SHORT REPORT Open Access
Functional and topological characterization of
transcriptional cooperativity in yeast
Daniel Aguilar*and Baldo Oliva
Background: Many cellular programs are regulated through the integration of specific transcriptional signals
originated from external stimuli, being cooperation between transcription factors a key feature in this process. In
this work, we studied how transcriptional cooperativity in yeast is aimed at integrating different regulatory inputs
rather than controlling particular cellular functions from a organizational, evolutionary and functional point of view.
Findings: Our results showed that cooperative transcription factor pairs co-evolve and are essential for the life of
the cell. When organized into a layered regulatory network, we observed that cooperative transcription factors were
preferentially placed in the middle layers, which highlights a role in regulatory signal integration. We also observed
significant co-activity and co-evolution between members of the same cooperative pairs, but a lack of common
Conclusions: Our results suggest that transcriptional cooperativity has a specific role within the regulatory control
scheme of the cell, focused in the amplification and integration of cellular signals rather than control of particular
cellular functions. This information can be used for better characterization of regulatory interactions between
transcription factors, aimed at determining the spatial and temporal control of gene expression.
Keywords: Regulatory network, Transcription factor, Gene regulation, Gene expression, Transcriptional cooperativity
Many cellular programs are regulated through the inte-
gration of specific transcriptional signals originated from
external stimuli. In order to understand these programs,
it is necessary to explore modes of interaction between
transcription factors (TFs) such as transcriptional coop-
erativity. Particularly in eukaryotes, the process of coop-
erativity enables a small number of TFs to combine their
regulatory influences to execute a large number of regu-
latory decisions [1,2]. This can be achieved through dif-
ferent mechanisms, such as interaction between adjacent
TFs on the promoter, interaction between distantly
mechanisms devoid of protein contacts [3-6].
Previous studies have devised methods for computa-
tionally detecting and measuring transcriptional coop-
erativity based on different mechanisms of cooperation
such as co-expression, co-binding to the promoter or
TF-TF interaction. These works produced different lists
of cooperative transcription factor pairs (CTFPs) [3-9].
In a previous work we found that a core of the predicted
CTFPs actually shared some particular characteristics
when analyzed in terms of their placement in the protein
interaction network and in the regulatory network .
In this work, we characterize transcriptional coopera-
tivity from a functional and evolutionary point of view.
Also, we explore how transcriptional cooperativity in
yeast is aimed at integrating different regulatory inputs
and the transmission of the regulatory signal to other
TFs which control particular cellular functions [10,11].
To do so, we examined the role of known CTFPs in the
hierarchical layout of the regulatory network.
Are cooperative TFs essential for the life of the cell?
We observed that the probability that both members of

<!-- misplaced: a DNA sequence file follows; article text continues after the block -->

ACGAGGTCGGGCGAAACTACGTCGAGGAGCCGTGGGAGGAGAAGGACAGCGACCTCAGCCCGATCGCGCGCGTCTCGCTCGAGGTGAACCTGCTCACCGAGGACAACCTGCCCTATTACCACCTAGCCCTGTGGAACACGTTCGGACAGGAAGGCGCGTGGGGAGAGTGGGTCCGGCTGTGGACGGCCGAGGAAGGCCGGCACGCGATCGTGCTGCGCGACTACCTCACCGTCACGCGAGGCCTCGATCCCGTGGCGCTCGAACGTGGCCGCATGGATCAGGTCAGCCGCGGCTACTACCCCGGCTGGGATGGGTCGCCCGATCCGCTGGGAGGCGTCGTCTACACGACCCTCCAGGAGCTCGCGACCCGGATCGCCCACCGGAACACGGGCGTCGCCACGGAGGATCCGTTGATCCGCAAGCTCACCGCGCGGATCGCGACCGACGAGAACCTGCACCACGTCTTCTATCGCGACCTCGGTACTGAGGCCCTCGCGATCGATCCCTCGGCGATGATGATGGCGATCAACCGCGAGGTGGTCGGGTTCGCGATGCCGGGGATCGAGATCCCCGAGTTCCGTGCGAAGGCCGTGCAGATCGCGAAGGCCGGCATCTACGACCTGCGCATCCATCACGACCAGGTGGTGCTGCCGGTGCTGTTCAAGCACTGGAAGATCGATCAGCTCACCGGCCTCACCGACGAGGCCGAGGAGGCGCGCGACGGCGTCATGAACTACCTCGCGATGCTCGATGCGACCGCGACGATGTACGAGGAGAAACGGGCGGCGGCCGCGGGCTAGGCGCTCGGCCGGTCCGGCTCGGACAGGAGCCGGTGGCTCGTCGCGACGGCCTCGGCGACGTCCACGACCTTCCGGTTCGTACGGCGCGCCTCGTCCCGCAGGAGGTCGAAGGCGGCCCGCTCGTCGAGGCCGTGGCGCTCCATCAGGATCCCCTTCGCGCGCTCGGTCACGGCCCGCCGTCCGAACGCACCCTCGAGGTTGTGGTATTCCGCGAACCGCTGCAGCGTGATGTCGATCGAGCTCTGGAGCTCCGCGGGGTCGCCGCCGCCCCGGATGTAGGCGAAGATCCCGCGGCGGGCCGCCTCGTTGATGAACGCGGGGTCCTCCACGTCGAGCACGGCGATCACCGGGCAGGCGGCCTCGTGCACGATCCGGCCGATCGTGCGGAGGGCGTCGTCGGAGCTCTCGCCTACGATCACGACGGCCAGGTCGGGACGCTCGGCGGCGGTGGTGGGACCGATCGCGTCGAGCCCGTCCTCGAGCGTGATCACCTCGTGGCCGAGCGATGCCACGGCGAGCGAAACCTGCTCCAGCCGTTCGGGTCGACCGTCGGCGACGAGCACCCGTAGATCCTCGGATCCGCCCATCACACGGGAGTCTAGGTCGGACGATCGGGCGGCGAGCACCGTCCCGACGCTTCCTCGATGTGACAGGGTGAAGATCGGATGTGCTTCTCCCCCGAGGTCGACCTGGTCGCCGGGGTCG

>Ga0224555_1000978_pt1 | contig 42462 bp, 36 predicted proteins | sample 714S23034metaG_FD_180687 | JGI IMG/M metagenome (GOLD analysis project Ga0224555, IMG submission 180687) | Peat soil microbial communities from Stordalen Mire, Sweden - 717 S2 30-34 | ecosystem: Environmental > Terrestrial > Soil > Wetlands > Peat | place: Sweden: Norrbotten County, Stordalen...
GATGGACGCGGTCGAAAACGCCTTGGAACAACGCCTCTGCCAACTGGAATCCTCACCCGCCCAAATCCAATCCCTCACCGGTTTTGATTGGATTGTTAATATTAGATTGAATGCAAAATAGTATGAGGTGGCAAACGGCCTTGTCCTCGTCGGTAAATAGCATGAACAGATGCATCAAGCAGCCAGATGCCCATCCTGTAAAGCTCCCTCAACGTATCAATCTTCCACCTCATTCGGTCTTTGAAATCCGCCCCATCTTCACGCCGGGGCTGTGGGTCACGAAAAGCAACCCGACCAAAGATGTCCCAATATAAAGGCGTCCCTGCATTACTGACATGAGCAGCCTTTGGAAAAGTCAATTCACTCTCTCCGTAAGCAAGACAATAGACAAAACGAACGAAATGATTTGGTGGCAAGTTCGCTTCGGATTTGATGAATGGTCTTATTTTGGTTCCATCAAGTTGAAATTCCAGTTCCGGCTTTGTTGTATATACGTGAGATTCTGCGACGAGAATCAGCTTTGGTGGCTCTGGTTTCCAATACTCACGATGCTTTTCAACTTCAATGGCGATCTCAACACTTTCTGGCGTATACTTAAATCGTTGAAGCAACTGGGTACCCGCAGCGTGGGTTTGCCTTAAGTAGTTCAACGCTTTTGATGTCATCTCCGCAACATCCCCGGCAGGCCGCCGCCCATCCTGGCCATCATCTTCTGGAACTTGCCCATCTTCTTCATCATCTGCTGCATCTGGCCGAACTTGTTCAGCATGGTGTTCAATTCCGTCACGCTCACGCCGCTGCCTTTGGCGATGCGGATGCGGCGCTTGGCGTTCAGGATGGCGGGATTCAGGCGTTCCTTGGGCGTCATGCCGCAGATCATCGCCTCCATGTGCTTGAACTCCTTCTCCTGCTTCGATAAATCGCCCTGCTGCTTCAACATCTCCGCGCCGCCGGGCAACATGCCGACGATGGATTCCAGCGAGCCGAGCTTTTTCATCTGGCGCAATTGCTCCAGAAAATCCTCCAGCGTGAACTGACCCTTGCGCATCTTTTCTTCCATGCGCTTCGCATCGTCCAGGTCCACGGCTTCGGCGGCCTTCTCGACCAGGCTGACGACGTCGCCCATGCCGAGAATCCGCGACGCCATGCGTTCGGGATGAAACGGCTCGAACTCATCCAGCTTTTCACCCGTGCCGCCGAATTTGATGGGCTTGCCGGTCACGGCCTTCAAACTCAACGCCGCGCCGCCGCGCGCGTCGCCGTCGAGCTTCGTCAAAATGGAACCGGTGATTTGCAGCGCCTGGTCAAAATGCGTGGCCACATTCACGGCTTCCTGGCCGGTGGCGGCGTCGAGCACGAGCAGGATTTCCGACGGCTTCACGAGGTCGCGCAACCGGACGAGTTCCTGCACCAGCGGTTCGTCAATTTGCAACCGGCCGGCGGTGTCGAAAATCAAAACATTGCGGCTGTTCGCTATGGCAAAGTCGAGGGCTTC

a CTFP are synthetic lethals is 144-fold larger than for
random expectation, which is statistically significant
(Fisher's test; p-value=1.63*10-6). For comparison, TF
pairs regulating similar functions (i.e. co-functional, see
* Correspondence: email@example.com
Structural Bioinformatics Group (GRIB/IMIM), Departament de Ciencies
Experimentals i de la Salut, Universitat Pompeu Fabra, Barcelona Biomedical
Research Park (PRBB), c/Dr. Aiguader 88, 08003 Barcelona, Spain
© 2012 Aguilar and Oliva; licensee BioMed Central Ltd. This is an Open Access article distributed under the terms of the
Creative Commons Attribution License (http://creativecommons.org/licenses/by/2.0), which permits unrestricted use,
distribution, and reproduction in any medium, provided the original work is properly cited.
Aguilar and Oliva BMC Research Notes 2012, 5:227
Methods) were synthetic lethals 4.74 times more often
than random expectation. This suggests that the dele-
tion of a member of a cooperative TF might disturb the
transcriptional profiles of some genes but renders the
cell viable. The deletion of both members of a CTFP,
however, is critical. This highlights the importance of
cooperativity as a transcriptional coordinative process.
Do cooperative TFs co-evolve?
It is known that essential TFs tend to evolve slower that
non-essential ones . Furthermore, it is known that
interacting proteins pairs are likely to co-evolve [13,14].
These observations made us wonder whether CTFPs
shared similar selection processes. We found a posi-
tive correlation between the protein evolution rate of
members ofthe same
r=0.464, p-value<2.2*10-16). This suggests that muta-
tions in only one of the members of a CTFP are enough
to have a deleterious effect and suffer from a negative se-
lection, which highlights the functional dependence be-
tween both members of a CTFP. This result is interesting
because only 5 of the 32 CTFPs in our set (16%) are
known to physically interact. We have to note that co-
evolution does not imply a particular substitution rate
along evolution, but that both members of the same CTFP
evolve at a similar rate (in fact, we did not observe a sig-
nificant trend for CTFPs towards a preferential evolution-
ary rate). If we assume that the known yeast interactome
comprehensively covers the protein-protein interactions
between transcription factors, the value of this observation
lies in the fact that the rate of evolution of a TF is influ-
enced by its cooperative interactions, regardless of a phys-
ical interaction between them.
Are cooperative TFs co-expressed or co-active?
We did not observe any significant correlation between
the mRNA expression profiles of the members of the
same CTFP in the different cellular conditions under
study (see Methods). We did not did find any significant
correlation either between expression levels (number of
copies/cell), half-lives of the transcripts or transcrip-
tional frequency for members of the same CTFP. This
lack of correlation may be explained by the presence of
post-transcriptional mechanisms regulating the func-
tional activation of TFs and by the average window of